How well did you score on our Car Seat Safety Quiz? Check out the answer key below:
1. Is this child properly restrained?
This child’s straps are too loose. To check for the correct tightness, remove the slack from the legs and pull the harness tight. Attempt to pinch the harness webbing at the shoulders horizontally. If you are able to pinch the harness, it is too loose. If your fingers slip off and you cannot pinch the harness, the straps are properly tightened. (Note: You may have to remove or move the strap covers to check this.)
2. This car seat is installed using both the lower anchors (part of the LATCH system) and the seatbelt. Is that the safest method?
With the exception of a very few seats (check your manual to see if your seat is one of these), car seats should never be installed with both the lower anchors and the seat belt at the same time.
Both lower anchors (part of the LATCH system) and the seat belt are equally safe when used properly. But remember, the lower anchors have a weight limit, so check your vehicle and car seat manuals before installation.
3. What’s wrong with this picture?
A proper booster fit is when the seatbelt lays flat across the middle of the collar bone and rests across the thighs, contacting the hip bones on both sides. The belt should never rest on the belly as it may cause significant injuries to internal organs and spine in a crash.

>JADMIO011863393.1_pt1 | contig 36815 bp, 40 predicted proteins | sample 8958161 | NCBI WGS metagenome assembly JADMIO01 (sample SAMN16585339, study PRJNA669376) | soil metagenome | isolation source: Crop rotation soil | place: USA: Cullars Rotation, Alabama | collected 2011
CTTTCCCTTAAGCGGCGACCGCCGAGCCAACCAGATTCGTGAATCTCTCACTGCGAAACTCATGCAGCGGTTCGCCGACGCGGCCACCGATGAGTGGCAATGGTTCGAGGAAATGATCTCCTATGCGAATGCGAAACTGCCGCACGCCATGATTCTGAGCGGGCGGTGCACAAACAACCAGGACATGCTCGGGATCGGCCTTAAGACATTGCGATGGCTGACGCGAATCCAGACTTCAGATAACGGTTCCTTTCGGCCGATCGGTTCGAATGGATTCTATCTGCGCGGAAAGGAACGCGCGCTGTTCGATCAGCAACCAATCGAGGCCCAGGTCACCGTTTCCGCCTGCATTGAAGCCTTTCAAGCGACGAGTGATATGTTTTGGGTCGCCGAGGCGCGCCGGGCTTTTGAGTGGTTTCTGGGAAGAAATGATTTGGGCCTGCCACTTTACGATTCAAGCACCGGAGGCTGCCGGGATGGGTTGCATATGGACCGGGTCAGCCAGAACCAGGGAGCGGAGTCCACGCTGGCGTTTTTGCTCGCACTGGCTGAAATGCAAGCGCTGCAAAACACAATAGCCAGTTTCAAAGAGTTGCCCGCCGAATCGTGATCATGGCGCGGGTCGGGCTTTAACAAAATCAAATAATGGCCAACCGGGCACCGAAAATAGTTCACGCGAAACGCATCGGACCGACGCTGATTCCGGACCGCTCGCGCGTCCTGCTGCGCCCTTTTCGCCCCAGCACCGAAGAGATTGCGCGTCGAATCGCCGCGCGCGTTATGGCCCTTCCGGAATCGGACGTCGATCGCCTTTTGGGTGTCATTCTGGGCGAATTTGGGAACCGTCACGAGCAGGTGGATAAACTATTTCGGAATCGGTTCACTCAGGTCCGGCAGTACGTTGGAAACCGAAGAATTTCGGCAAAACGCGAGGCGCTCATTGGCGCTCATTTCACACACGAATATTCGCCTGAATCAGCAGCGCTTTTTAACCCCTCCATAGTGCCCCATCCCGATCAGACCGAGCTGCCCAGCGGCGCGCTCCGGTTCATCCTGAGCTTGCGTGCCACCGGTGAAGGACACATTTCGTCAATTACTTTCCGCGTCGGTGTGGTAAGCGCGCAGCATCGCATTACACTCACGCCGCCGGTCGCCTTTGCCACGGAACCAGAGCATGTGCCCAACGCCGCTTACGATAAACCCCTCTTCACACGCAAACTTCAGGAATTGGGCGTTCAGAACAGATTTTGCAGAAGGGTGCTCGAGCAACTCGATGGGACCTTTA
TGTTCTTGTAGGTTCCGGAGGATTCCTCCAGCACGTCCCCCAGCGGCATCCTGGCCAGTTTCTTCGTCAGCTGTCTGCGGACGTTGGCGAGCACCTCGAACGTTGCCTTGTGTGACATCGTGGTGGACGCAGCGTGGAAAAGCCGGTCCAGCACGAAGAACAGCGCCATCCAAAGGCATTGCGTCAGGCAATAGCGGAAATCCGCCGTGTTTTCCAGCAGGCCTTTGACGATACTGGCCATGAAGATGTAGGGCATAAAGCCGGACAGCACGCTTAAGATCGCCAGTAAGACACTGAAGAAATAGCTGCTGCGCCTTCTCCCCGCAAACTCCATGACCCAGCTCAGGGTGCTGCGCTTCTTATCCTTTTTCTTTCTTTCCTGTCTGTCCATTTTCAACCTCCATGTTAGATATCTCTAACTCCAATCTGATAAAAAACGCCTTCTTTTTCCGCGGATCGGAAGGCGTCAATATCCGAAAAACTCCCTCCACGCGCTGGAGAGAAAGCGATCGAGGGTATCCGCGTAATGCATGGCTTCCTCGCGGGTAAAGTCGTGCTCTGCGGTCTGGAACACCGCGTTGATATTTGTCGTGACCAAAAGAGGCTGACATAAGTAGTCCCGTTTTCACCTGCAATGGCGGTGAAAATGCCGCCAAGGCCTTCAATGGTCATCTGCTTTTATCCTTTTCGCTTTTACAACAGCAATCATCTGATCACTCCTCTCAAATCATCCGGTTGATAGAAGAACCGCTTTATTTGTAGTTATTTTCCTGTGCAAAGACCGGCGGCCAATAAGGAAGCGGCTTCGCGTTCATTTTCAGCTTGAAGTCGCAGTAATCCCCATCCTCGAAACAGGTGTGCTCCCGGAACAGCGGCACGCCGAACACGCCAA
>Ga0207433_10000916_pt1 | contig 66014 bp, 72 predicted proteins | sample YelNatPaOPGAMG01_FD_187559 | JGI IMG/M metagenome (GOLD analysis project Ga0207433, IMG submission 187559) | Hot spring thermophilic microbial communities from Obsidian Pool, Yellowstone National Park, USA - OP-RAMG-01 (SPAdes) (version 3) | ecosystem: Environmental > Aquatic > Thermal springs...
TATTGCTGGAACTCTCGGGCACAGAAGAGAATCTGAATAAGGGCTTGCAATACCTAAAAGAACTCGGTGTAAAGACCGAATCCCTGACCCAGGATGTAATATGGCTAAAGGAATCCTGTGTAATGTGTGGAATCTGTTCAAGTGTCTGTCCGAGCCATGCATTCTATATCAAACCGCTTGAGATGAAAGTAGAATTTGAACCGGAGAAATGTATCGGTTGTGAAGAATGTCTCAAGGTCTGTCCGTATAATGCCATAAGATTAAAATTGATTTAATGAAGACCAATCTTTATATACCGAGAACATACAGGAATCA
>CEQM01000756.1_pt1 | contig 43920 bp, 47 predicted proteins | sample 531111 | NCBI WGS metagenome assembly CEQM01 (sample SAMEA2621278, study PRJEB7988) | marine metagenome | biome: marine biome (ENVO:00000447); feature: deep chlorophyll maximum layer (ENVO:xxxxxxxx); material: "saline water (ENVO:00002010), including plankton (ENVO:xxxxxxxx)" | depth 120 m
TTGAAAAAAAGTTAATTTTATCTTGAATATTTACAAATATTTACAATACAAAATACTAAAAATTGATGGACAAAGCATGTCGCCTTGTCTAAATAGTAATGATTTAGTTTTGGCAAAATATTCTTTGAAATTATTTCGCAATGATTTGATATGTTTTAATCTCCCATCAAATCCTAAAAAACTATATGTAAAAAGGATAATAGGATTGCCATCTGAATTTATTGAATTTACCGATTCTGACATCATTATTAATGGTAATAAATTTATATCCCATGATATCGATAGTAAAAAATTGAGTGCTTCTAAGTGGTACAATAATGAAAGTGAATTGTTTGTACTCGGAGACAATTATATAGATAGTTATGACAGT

4. True or False: This 6-year-old girl can safely ride in the front seat of the car.
The forces of a crash are significantly greater on front seat passengers, and prior to puberty, the bones are not strong enough to withstand the forces of a crash. Children should ride in the back seat for as long as possible, at least until they hit puberty.
5. Is this child properly restrained?
The chest clip serves to position the harness prior to a crash. It should rest on the middle of the sternum at armpit height. If the clip is too high, it could restrict airflow. If it is too low, it could cause both internal damage to the abdominal organs in a crash and cause the straps to slip off the shoulders. The blankets are a safe way to help keep him centered in the seat and prevent his head from tipping.
6. What’s wrong with this picture?
When rear facing, the straps need leave the seat at or below the child’s shoulders. If they are too high, the child may ride up in the seat in the event of a crash and potentially sustain a head injury or a leg injury from the harness.
7. Is this child properly restrained?
Infant seats are able to be installed with the seat belt without a base, provided the seat belt locks and you are able to get the seat at the correct angle with less than 1 inch of movement at the belt path. Check your manual for more information.
8. True or False: This child is too old for a rear-facing car seat.
Rear facing is safest as long as the child fits within the limits of the seat, and this child is within the height and weight limits of the seat shown. His harness is tightened so that no slack can be pinched at the collar bone and the chest clip is at armpit height.
9. What is the safest option for this 18-month-old?
This child is well within the rear-facing limits of virtually all convertible car seats available in the United States. Research shows that between 12 and 23 months, there is a 532% greater risk of catastrophic injury in children who forward-face as compared to those who rear face.
Want to give our quiz another go? See if you can get a perfect score the second time around!